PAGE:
Winged pests may be far peskier for healthcare providers than imagined, considering a new study reveals that more than half the bacteria the insects carry is resistant to antibiotics.

Antibiotic-resistant illnesses can be especially harmful among frail, elderly populations such as those found in skilled nursing facilities.

A microbiological analysis conducted on almost 20,000 flying insects caught inside a group of English hospitals found such bugs pose a potential infection risk to patients. About 90% of common houseflies, bluebottle and greenbottle flies and so-called “drain” flies tested carried dangerous bacteria such as E.coli, salmonella and Staphylococcus aureus either in or on their bodies.

Researchers with Aston University collected the insects from areas where food-preparation areas and from several patient wards. In some cases, the level of bacteria carried by flying insects was enough to potentially cause infection.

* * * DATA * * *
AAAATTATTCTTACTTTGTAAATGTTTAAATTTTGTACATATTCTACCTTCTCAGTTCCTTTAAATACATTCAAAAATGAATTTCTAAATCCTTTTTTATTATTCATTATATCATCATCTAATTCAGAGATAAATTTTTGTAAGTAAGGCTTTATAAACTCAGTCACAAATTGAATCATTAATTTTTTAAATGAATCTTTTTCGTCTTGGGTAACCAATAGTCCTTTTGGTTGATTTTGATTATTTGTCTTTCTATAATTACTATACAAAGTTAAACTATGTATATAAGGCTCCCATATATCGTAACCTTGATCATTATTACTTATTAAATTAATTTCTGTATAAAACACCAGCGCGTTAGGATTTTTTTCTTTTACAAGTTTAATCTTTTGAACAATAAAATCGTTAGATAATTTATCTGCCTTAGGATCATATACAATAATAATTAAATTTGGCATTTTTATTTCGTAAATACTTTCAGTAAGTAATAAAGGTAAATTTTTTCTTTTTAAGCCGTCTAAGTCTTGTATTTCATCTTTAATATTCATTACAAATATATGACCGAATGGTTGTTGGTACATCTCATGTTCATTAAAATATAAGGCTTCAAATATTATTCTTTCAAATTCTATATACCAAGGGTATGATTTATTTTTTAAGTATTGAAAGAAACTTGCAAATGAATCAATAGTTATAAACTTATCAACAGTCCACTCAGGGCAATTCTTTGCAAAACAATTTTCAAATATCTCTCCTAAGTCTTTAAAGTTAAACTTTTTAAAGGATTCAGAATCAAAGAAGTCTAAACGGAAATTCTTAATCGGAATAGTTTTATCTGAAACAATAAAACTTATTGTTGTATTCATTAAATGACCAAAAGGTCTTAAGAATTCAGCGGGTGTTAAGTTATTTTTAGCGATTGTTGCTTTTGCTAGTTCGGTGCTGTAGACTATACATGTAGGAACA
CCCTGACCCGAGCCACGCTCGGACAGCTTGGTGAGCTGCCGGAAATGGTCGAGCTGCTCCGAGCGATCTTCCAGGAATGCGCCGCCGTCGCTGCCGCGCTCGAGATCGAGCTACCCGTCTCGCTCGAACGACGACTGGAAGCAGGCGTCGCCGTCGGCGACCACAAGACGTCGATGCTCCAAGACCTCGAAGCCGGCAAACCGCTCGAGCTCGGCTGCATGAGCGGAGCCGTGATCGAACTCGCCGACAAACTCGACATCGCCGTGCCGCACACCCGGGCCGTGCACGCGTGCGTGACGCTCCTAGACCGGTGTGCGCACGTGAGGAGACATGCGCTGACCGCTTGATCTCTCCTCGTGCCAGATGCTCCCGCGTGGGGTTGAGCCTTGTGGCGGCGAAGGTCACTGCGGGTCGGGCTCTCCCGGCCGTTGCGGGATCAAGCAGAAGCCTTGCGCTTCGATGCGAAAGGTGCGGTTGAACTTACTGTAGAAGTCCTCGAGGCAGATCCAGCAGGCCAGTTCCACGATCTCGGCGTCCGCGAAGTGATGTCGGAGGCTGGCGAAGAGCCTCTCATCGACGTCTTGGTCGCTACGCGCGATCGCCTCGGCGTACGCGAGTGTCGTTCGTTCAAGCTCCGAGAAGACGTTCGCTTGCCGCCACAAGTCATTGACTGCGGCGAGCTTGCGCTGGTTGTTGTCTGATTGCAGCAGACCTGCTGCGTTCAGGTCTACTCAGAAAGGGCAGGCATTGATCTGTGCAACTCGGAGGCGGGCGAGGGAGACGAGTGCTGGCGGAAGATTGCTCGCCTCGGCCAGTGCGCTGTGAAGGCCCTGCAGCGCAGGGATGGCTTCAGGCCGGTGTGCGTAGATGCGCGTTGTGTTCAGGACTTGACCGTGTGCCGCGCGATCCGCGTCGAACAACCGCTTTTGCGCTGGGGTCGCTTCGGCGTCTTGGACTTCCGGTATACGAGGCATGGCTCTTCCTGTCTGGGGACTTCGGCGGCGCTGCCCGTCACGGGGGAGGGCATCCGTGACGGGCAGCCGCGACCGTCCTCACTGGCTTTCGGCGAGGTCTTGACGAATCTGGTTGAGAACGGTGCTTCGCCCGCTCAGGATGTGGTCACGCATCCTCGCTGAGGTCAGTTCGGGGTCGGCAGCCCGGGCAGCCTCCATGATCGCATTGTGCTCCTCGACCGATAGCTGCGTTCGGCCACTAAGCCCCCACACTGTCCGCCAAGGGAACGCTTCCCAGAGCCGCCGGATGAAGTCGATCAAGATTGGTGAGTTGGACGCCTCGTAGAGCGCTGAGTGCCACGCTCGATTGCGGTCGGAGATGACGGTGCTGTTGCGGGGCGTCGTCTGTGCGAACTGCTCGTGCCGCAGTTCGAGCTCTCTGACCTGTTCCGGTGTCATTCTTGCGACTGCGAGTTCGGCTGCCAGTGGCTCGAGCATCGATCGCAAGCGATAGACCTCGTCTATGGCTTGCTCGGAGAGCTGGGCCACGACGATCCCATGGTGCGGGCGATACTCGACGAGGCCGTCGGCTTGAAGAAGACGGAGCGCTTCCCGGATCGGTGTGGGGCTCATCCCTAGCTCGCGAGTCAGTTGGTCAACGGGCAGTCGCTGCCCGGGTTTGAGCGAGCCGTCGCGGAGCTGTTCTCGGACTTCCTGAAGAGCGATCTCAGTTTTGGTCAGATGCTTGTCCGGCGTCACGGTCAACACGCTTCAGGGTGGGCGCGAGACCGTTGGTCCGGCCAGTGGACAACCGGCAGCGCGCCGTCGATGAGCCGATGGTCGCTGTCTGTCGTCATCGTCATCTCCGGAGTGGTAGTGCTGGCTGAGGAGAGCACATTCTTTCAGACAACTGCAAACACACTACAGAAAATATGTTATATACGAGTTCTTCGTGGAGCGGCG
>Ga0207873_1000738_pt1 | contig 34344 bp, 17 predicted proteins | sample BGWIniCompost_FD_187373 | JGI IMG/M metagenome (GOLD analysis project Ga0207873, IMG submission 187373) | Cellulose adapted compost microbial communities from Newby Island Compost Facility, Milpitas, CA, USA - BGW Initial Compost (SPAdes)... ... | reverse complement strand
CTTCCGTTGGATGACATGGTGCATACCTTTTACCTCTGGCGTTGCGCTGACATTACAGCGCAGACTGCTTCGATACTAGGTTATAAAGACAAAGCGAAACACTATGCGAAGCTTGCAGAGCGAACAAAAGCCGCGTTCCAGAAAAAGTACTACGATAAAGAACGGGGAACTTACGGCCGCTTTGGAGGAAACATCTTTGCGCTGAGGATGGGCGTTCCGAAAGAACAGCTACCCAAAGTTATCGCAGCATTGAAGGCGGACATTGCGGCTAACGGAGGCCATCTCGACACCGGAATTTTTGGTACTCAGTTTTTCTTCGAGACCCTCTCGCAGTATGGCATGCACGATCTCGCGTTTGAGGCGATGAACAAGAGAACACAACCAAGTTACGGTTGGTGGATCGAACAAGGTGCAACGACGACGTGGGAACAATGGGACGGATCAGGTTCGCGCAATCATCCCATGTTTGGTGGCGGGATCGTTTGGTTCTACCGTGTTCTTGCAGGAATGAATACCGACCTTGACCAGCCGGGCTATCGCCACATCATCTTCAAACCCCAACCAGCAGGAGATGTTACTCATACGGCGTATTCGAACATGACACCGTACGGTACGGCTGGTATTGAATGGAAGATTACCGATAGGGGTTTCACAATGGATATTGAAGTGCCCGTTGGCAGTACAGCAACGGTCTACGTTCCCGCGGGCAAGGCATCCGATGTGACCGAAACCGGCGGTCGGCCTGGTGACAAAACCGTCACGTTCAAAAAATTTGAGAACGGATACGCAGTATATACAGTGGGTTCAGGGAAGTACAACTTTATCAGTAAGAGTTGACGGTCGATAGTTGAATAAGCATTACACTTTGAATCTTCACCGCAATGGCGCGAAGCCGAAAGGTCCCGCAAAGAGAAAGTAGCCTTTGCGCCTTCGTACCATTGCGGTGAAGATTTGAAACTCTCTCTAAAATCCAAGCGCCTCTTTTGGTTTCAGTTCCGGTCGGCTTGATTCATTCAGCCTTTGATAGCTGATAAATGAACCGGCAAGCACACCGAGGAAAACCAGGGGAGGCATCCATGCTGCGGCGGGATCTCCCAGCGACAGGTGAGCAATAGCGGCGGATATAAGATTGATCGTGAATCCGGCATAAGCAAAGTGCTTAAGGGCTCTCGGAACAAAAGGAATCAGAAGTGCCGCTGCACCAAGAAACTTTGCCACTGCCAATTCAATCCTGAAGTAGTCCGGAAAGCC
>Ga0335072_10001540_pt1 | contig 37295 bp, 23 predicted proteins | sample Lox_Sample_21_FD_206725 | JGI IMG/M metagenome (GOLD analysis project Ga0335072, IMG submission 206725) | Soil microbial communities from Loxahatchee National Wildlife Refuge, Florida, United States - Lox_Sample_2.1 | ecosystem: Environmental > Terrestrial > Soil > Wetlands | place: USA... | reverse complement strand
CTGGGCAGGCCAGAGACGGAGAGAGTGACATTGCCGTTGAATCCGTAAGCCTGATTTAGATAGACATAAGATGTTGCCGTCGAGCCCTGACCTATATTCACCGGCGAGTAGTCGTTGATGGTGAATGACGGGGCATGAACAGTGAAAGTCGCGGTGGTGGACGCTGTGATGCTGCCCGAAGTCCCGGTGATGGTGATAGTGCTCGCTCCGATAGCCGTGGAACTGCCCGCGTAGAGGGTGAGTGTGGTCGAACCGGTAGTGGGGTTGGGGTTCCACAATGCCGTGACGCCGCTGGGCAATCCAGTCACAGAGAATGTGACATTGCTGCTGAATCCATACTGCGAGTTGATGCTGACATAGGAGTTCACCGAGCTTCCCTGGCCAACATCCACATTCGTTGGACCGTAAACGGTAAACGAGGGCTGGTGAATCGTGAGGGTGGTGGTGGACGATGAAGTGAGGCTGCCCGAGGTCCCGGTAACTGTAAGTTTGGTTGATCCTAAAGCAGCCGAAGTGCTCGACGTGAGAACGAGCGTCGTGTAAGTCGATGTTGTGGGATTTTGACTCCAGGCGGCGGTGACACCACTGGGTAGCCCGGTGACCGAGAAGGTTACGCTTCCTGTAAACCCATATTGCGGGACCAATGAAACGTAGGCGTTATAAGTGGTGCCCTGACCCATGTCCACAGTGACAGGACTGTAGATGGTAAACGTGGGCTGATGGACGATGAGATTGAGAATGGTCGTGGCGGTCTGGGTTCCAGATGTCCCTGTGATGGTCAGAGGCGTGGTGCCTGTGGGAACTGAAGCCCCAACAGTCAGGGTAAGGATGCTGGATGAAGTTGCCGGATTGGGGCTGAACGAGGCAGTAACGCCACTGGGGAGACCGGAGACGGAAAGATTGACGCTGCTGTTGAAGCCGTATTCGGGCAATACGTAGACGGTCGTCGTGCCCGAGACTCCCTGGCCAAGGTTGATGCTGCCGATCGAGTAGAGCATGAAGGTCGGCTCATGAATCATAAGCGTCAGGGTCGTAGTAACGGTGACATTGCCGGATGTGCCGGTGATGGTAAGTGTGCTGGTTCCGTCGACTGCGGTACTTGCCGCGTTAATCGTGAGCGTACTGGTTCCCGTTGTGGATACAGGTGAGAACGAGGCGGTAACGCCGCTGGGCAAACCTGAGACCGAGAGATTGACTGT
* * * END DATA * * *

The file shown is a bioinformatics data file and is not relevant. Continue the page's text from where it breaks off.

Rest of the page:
The study ran 18 months, with the most bugs caught in the spring and summer.

Some 53% of bacterial strains found on the bugs were resistant to at least one antibiotic class, and 19% percent showed multidrug resistance.

“The high proportion of drug-resistant bacteria found in these samples (is) a vivid reminder of how our overuse of antibiotics in healthcare settings is making infections more difficult to treat,” Aston doctoral student Federica Boiocchi said in a press release.

Co-author and professor Anthony Hilton, Ph.D., noted that “even the cleanest of environments” need to take steps to prevent insects from carrying dangerous superbugs through their doors.
The full study was published online last week in the Journal of Medical Entomology.